The death of George Peabody, which occurred on the evening of November 4th, at his residence in London, will be lamented in both hemispheres. Our readers are perfectly familiar with the princely benefactions this benevolent man has made to the poor of London and for educational purposes in his native land. He was born at Danvers, Mass, Feb. 18, 1795. He visited the Unite! States for the last time in June of the present year, during which visit he made an additional gift to the cause of education in the South. A single line of the American poet, Holmes, expresses not onbf the character of this great hearted m:'n, but the affectionate esteem with which he was universally regarded, " The friend of all his race ; God bless him ! " An excellent portrait ? f Mr. Peabody was published on page 181, Vol. XVI., of this journal. Oersted's Discovery ot Electro-magnetism, Our readers having read a communication from Dr. Adolph Ott, denying the claims of Oersted to this discovery, will be interested in_the perusal of the following account of it given in the last volume of the " Report of the Smithsonian Institute," which is as follows : " What at the present day is of most import to the memory of Oersted in relation to this work, is perhaps the palpable proof found therein of his ceaseless preoccupation with the subject of electrical phenomena. He had conferred great improvements on the pile; he was one among the most practiced experimenters in employing it ; he had formally indicated magnetism as one of the phenomena of which it would some day furnish the explanation, and no one was better prepared than himself to advance to the practical realization of this new conquest. " Yet all the attempts thus far made had remained unfruitful. The expadient had been tried of placing the two poles of a battery as highly charged as possible in a parallel line with the poles of a strongly magnet"zed.needle ; no effect, however, had been produced. Nevertheless, the conviction still prevailed, especially with Oersted, that a relation must exist between galvanism and electricity. The route to the discovery was unknown, though hazard might open it unexpectedly. " Fortune, it might be said, ceased to be blind at the moment when to Oersted was allotted the privilege of first divining that it was not electricity in repose accumulated at the two poles of a charged battery, but electricity in movement along the conductor by which one of the poles is discharged into the other, which would exert an action on the magnetized needle. While thinking of this—it was during the animation of a lecture before the assembled pupils—Oersted announces to them what he is about to try ; he takes a magnetic needle, places it near the electric battery, waits till the needle has arrived at a stat.e of rest ; then seizing the conjunctive wire traversed by the current of the battery, he places it above the magnetic needle, carefully avoiding any manner of collision. The needle-r-every one plainly sees it —the needle is at once in motion. The question is resolved. Oerstei has crowned, by a great discovery, the labors of his whole previous life. " It was on the 21st July, 1820, that Oersted communicated to learned Europe the important fact with which his genius had just enriched science. He consigned it to a small tract written in Latin, of only four pages in 4to, which, notwithstanding its conciseness, presented with perfect clearness, the results of more than fifty experiments, and left scarcely anything to be added on the subject. This composition, entitled Exprimenta area effeetum, etc.—(Experiments on the effect of the electrical conflict upon the magnetic needle)—was addressed the same day by post to all the societies in Europe which occupy themselves with the natural sciences. A French translation of it appeared in the number of the Annales de chimie et de physique for August, 1820, from which I transcribe a few expressions employed by Oersted on this occasion! " The first experiments on the subject I undertake to explain were made in the lectures which I gave last winter on electricity and magnetism. They evinced in general, that the magnetic needle changed its direction through the influence of the voltaic apparatus, and that this effect took place when the circuit was formed, and not when it was interrupted ; a process which had been attempted in vain by celebrated physicists, some years before. But, as my experiments had oeen made with an apparatus of small energy, the effect of which was not so striking as was called for by the importance of the fact to be established, I invited my friend Es-march, judicial councillor to his Majesty, to unite with me in repeating them with a more powerful apparatus. We had also for associates and witnesses, the Chevalier de Vlengel, MM. Hauch and Reinart, professors of natural history ; Jacob-son, a very skillful physician and chemist, and Zsise, professor of philosophy. I made other experiments when alone, and if these taught me anything new, I took the precaution of repeating them in the presence of these eminent men of science. * * * In order to make the experiment, we put in communication the opposite poles of the voltaic apparatus by a metallic wire, which we will call, for brevity, the conducting or conjunctive wire ; and we will designate the eff ciet, which is manifested in this conductor and around it during the voltaic action by the term electric conflict. “ Let us suppose now that the rectilinear part of this wire is horizontal, and placed above and parallel to a magnetic needle freely suspended * * * the latter will move in such a manner that, under the part of the conjunctive wire which is nearest to the negative pole of the apparatus, it will deviate towards the west. * * * If the conjunctive wire is arranged horizontally under the needle, the effects are of the same nature with those which take place when the wire is above the needle ; but they act in an inverse direction—that is to say, the pole of the needle, under which is the part of the conjunctive wire that receives the negative electricity of the apparatus, inclines towards the east. * * '"' It appears, from tho facts stated, that the electric conflict is not inclosed in the conducting wiro, but that it has around it quite an extensive sphere of activity. We may conclude from the observations that this conflict acts by a vortical or whirling movement.”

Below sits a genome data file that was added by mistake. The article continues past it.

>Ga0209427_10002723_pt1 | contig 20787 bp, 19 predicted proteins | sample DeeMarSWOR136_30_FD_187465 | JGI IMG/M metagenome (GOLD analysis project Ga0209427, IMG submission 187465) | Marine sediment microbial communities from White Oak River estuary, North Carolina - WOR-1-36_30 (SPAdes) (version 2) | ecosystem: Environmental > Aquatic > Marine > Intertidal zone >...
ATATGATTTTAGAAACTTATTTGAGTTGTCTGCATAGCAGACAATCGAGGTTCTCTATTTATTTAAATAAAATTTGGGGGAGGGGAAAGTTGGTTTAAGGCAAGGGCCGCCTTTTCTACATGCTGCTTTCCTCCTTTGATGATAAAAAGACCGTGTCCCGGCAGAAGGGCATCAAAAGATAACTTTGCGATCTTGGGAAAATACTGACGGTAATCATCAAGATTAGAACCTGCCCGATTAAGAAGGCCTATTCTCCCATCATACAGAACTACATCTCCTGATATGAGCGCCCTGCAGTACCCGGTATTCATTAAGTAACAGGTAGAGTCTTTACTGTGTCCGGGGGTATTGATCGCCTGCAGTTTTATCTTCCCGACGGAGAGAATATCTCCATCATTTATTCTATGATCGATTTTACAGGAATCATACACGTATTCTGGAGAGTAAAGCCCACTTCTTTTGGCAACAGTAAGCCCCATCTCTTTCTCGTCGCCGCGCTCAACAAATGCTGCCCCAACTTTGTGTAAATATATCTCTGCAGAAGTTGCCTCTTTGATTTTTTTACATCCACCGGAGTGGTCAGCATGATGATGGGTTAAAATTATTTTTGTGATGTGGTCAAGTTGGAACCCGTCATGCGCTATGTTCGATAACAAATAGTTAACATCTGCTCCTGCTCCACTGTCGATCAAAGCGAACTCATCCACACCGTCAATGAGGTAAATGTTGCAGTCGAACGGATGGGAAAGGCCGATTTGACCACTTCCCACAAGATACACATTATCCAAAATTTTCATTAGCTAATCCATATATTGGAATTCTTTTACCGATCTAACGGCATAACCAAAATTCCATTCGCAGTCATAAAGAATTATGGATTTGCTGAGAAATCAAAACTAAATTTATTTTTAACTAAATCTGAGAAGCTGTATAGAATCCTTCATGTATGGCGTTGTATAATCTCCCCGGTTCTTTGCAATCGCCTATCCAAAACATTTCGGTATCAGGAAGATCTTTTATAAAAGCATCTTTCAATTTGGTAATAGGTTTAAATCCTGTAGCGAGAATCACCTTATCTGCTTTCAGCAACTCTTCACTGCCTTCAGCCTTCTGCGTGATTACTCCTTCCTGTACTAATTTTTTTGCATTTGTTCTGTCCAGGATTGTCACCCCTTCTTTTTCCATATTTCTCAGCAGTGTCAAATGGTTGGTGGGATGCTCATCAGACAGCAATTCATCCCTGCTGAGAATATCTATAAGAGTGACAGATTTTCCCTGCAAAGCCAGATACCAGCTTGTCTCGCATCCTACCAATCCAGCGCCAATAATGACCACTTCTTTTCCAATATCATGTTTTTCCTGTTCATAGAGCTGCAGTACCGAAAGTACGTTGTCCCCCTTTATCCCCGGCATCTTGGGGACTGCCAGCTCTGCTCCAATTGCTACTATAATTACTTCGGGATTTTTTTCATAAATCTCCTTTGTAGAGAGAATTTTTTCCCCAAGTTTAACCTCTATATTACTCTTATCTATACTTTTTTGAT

This article was originally published with the title "Obituary.—George Peabody"